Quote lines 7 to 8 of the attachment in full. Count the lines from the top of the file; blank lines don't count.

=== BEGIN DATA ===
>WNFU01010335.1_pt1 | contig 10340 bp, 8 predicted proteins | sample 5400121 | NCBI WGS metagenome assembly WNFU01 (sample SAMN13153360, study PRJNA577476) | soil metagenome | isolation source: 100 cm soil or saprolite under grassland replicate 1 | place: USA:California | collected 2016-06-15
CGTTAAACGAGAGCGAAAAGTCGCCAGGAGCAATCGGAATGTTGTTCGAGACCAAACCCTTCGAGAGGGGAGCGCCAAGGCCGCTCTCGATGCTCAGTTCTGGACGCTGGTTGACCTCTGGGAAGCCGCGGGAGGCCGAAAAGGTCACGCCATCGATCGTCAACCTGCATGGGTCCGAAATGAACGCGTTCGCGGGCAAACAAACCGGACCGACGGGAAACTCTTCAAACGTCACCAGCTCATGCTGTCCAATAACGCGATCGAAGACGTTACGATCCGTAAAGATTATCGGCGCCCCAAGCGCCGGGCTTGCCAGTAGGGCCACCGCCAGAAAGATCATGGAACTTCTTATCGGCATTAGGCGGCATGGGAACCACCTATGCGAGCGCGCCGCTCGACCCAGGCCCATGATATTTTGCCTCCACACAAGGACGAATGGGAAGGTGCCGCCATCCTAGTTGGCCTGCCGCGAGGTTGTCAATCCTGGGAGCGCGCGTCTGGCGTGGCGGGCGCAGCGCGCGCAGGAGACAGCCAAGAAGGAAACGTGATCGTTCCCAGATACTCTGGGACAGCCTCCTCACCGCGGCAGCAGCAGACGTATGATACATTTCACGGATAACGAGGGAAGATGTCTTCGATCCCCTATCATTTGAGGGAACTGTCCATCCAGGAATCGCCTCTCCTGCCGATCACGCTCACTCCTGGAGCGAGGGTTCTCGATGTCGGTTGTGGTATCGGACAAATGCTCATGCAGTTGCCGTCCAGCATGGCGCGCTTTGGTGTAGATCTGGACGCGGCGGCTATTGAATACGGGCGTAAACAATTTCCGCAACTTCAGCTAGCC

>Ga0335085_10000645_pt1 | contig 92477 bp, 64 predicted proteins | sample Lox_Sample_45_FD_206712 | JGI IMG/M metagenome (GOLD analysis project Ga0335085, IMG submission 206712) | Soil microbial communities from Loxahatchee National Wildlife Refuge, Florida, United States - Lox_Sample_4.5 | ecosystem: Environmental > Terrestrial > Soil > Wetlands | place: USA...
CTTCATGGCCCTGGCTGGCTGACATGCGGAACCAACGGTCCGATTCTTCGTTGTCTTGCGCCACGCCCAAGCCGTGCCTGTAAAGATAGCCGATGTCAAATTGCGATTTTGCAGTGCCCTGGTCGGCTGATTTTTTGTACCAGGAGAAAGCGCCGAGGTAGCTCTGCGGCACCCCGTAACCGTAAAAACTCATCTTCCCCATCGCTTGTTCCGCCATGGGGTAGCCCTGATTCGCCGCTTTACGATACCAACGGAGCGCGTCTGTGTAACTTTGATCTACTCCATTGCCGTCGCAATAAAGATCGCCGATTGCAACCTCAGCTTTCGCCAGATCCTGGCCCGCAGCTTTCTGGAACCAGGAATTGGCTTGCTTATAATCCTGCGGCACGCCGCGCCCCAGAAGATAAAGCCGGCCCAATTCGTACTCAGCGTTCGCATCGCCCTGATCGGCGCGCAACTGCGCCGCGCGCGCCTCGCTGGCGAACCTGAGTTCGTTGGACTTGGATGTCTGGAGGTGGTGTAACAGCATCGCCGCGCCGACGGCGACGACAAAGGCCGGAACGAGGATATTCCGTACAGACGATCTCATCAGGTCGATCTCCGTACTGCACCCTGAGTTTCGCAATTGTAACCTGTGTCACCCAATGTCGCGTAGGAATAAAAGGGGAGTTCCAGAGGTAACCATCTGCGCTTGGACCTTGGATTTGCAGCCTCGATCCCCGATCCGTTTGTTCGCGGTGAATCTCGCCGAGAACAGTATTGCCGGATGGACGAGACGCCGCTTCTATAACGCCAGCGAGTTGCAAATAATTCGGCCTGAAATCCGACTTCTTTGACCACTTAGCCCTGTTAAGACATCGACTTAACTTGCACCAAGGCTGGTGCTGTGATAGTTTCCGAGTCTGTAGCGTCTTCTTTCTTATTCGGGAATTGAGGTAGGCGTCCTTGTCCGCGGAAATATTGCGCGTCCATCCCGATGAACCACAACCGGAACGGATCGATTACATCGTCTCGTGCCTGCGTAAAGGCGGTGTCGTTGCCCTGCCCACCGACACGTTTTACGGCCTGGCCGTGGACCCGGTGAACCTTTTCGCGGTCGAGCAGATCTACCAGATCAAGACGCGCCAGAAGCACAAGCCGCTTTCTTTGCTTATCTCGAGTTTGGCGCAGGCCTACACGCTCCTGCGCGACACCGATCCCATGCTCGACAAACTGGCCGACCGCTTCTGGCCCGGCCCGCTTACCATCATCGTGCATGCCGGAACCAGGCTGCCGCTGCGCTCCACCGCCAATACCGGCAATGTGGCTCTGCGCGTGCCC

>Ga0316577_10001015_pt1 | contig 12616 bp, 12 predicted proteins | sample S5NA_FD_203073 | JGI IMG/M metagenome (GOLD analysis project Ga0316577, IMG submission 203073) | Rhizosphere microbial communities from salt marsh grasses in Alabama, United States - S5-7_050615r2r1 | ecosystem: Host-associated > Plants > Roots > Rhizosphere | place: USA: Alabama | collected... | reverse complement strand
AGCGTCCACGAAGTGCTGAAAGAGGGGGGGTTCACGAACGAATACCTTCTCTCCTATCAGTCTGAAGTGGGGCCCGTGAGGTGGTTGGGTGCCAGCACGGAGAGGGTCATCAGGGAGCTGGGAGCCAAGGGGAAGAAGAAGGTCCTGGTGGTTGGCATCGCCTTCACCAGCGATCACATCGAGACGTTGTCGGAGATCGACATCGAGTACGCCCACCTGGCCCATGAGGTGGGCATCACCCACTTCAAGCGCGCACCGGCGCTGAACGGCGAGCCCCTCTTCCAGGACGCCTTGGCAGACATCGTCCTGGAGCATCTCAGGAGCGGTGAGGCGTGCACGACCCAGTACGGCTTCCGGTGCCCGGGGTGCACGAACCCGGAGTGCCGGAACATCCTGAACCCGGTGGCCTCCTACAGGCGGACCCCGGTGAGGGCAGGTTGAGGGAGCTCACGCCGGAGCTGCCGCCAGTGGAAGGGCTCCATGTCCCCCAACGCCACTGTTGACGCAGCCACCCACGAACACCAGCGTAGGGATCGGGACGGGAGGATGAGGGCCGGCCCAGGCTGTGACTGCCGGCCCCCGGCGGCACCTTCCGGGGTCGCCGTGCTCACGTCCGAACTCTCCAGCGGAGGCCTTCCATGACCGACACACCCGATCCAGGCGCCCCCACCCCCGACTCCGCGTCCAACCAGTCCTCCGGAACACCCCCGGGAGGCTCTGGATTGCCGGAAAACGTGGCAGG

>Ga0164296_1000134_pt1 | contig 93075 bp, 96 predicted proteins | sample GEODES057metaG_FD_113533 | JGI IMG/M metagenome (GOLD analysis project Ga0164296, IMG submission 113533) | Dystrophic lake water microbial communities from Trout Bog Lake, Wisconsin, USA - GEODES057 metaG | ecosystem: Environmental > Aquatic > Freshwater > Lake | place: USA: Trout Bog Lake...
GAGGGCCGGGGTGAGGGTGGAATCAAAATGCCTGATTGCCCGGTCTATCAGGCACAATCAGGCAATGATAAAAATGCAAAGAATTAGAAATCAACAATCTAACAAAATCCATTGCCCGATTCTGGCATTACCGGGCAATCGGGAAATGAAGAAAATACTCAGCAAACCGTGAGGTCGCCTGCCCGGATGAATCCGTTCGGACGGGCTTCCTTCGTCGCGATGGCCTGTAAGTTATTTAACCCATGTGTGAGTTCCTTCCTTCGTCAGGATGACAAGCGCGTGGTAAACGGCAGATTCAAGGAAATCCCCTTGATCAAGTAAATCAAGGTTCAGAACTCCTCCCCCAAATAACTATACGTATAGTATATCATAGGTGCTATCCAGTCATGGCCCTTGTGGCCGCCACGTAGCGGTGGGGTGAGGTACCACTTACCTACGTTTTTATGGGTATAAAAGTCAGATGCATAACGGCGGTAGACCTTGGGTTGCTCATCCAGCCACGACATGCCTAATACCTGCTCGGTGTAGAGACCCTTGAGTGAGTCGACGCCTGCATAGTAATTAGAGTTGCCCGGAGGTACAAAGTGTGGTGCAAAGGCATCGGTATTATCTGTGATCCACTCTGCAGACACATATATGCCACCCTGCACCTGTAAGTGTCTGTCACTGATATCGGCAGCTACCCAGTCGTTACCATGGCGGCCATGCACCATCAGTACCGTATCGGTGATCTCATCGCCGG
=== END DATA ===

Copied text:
>Ga0164296_1000134_pt1 | contig 93075 bp, 96 predicted proteins | sample GEODES057metaG_FD_113533 | JGI IMG/M metagenome (GOLD analysis project Ga0164296, IMG submission 113533) | Dystrophic lake water microbial communities from Trout Bog Lake, Wisconsin, USA - GEODES057 metaG | ecosystem: Environmental > Aquatic > Freshwater > Lake | place: USA: Trout Bog Lake...
GAGGGCCGGGGTGAGGGTGGAATCAAAATGCCTGATTGCCCGGTCTATCAGGCACAATCAGGCAATGATAAAAATGCAAAGAATTAGAAATCAACAATCTAACAAAATCCATTGCCCGATTCTGGCATTACCGGGCAATCGGGAAATGAAGAAAATACTCAGCAAACCGTGAGGTCGCCTGCCCGGATGAATCCGTTCGGACGGGCTTCCTTCGTCGCGATGGCCTGTAAGTTATTTAACCCATGTGTGAGTTCCTTCCTTCGTCAGGATGACAAGCGCGTGGTAAACGGCAGATTCAAGGAAATCCCCTTGATCAAGTAAATCAAGGTTCAGAACTCCTCCCCCAAATAACTATACGTATAGTATATCATAGGTGCTATCCAGTCATGGCCCTTGTGGCCGCCACGTAGCGGTGGGGTGAGGTACCACTTACCTACGTTTTTATGGGTATAAAAGTCAGATGCATAACGGCGGTAGACCTTGGGTTGCTCATCCAGCCACGACATGCCTAATACCTGCTCGGTGTAGAGACCCTTGAGTGAGTCGACGCCTGCATAGTAATTAGAGTTGCCCGGAGGTACAAAGTGTGGTGCAAAGGCATCGGTATTATCTGTGATCCACTCTGCAGACACATATATGCCACCCTGCACCTGTAAGTGTCTGTCACTGATATCGGCAGCTACCCAGTCGTTACCATGGCGGCCATGCACCATCAGTACCGTATCGGTGATCTCATCGCCGG